Part Five: I Quit – Poketo

They quit their jobs as a designer and film post producer to become product designers and shop owners.

Husband-and-wife team Ted Vadakan and Angie Myung were already in creative professions when they sprouted the idea for Poketo, a lifestyle brand known for its design-driven wares. In the past 13 years, Poketo has developed from an upstart creative enterprise to a design driven company that collaborates with major brands including Nike, Target, SFMoma, Disney and Nordstrom.

Poketo started as a side project in 2003 to support the creative community around them in Los Angeles. “Friends of ours were artists making incredible work, but they were having a difficult time selling original work,” Vadakan says. “We decided to throw an art show with these artists, but put focus on a product we made for the show. Our first product was an artist wallet, and the night of the opening, they sold out.” They knew they were on to something, so they developed collections with different artists and added more products to Poketo’s lineup, including apparel, housewares and stationery. With a focus of “art for your everyday,” Vadakan and Myung started their online shop in 2003, opened their first retail location in 2012 and a second retail location in 2014.

The couple worked out of their home for the first few years. “It wasn’t until our house resembled more of a warehouse than a home that we knew we needed to change the environment,” Vadakan says. “We would pretty much work 24/7 and you can only sustain for so long at that pace.” Myung had just graduated with her second degree, and Vadakan was still working freelance in film as they were keeping their heads down trying to make Poketo work. It took a few years before the business got its momentum and it was finally the right time for both of them to devote 100 percent of their energy to Poketo.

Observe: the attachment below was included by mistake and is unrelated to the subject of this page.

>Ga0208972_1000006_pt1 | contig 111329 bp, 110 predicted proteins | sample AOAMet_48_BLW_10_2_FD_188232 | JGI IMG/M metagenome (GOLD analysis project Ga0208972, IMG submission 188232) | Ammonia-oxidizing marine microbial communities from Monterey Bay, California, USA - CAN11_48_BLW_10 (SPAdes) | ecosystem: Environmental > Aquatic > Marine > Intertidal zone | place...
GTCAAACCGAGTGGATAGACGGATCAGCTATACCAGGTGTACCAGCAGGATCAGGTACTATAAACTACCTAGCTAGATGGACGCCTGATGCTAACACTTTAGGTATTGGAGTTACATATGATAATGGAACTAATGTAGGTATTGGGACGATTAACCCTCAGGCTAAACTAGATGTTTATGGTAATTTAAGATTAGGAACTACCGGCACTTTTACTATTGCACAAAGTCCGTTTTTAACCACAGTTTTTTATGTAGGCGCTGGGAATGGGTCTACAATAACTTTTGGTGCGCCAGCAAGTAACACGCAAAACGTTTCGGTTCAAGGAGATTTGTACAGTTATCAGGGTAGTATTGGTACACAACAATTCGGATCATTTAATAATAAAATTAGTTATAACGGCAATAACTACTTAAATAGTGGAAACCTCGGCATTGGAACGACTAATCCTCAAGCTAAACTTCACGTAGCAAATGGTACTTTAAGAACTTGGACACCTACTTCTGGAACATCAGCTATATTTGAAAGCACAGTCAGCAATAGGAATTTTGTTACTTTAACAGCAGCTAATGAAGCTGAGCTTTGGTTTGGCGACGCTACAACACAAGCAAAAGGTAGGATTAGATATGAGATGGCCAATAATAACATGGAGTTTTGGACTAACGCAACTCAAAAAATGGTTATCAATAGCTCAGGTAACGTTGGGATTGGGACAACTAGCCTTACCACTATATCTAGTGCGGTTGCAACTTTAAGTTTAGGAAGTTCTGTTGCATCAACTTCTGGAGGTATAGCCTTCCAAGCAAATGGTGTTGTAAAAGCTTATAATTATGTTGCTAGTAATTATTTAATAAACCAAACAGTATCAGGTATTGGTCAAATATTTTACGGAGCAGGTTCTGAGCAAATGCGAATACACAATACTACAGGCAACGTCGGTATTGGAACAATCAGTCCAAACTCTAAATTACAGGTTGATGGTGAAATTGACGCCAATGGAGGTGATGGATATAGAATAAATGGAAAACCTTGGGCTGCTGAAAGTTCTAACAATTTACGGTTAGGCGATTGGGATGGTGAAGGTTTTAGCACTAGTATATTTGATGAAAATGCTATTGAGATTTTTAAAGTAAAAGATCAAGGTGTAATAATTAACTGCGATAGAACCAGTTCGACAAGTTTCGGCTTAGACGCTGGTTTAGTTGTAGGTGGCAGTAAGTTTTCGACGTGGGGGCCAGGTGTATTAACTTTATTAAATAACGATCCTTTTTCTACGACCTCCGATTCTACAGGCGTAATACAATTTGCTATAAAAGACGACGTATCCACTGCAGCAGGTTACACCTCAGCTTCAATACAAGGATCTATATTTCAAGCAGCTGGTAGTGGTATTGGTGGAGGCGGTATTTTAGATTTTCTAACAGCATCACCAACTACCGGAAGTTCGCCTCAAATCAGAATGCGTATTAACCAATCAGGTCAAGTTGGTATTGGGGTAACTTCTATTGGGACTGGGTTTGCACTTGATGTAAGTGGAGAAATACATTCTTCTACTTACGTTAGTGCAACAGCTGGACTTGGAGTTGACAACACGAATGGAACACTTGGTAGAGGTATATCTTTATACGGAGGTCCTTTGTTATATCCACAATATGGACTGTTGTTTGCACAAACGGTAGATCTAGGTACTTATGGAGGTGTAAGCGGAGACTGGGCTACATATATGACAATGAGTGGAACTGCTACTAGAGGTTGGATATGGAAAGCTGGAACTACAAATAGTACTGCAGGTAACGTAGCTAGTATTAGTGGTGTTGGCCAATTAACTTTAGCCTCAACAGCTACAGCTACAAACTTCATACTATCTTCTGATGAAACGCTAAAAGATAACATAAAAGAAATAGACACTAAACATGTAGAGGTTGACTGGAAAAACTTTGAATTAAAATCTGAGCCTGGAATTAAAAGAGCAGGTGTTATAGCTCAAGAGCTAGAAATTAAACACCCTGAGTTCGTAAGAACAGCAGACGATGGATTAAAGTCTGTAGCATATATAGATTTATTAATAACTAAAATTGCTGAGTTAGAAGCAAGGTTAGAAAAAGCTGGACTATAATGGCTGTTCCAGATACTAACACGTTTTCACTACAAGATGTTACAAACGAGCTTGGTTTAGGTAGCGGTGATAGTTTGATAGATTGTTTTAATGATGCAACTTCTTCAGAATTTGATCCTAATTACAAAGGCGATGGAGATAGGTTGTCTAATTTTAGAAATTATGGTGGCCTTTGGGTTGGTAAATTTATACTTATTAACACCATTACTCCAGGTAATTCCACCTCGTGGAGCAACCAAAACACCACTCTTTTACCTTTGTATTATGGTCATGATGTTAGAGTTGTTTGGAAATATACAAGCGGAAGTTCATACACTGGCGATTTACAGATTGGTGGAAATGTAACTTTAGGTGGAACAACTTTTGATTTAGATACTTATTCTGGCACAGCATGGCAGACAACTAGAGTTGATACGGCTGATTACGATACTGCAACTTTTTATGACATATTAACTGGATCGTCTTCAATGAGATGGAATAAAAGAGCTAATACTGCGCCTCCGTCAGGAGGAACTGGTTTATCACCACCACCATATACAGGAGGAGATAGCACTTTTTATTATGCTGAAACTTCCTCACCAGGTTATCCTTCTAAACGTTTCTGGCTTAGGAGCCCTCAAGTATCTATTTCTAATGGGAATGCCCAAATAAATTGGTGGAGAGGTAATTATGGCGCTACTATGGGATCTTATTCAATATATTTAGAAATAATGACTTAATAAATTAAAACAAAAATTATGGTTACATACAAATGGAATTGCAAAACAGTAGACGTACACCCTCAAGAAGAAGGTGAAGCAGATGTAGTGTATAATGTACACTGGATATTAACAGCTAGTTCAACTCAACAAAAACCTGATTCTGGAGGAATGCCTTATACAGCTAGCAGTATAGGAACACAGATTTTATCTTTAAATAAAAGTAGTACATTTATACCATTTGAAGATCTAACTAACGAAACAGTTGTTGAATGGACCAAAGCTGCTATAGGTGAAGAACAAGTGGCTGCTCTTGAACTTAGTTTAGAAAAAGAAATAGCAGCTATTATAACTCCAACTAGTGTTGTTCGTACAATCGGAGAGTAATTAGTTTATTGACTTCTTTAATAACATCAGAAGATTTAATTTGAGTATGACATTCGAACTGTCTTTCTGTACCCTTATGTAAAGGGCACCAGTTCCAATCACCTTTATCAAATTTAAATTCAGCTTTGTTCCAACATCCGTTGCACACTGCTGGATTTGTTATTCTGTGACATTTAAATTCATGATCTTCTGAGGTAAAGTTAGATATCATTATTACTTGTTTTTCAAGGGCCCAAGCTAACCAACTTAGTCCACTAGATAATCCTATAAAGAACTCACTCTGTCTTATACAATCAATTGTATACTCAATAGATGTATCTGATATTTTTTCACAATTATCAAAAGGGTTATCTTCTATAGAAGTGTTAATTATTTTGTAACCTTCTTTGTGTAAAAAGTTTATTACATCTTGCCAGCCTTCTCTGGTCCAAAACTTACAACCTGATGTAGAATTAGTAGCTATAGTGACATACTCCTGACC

“I think the choices and experiences you make inform the future. All of our ups and downs have shaped who we are and the business, and we’ve had plenty of ups and downs,” Vadakan says. “My advice would be: Do what you love, hang in there, stick with your gut, don’t look back. The brand is ever-evolving, as we are.”


This article was written by Grace Dobush and originally published in Issue 09 of the Mohawk Maker Quarterly. The Mohawk Maker Quarterly is a vehicle to support a community of like-minded makers. Content focuses on stories of small manufacturers, artisans, printers, designers, and artists who are making their way in the midst of the digital revolution. Learn more about the quarterly here and sign up to receive future printed issues.

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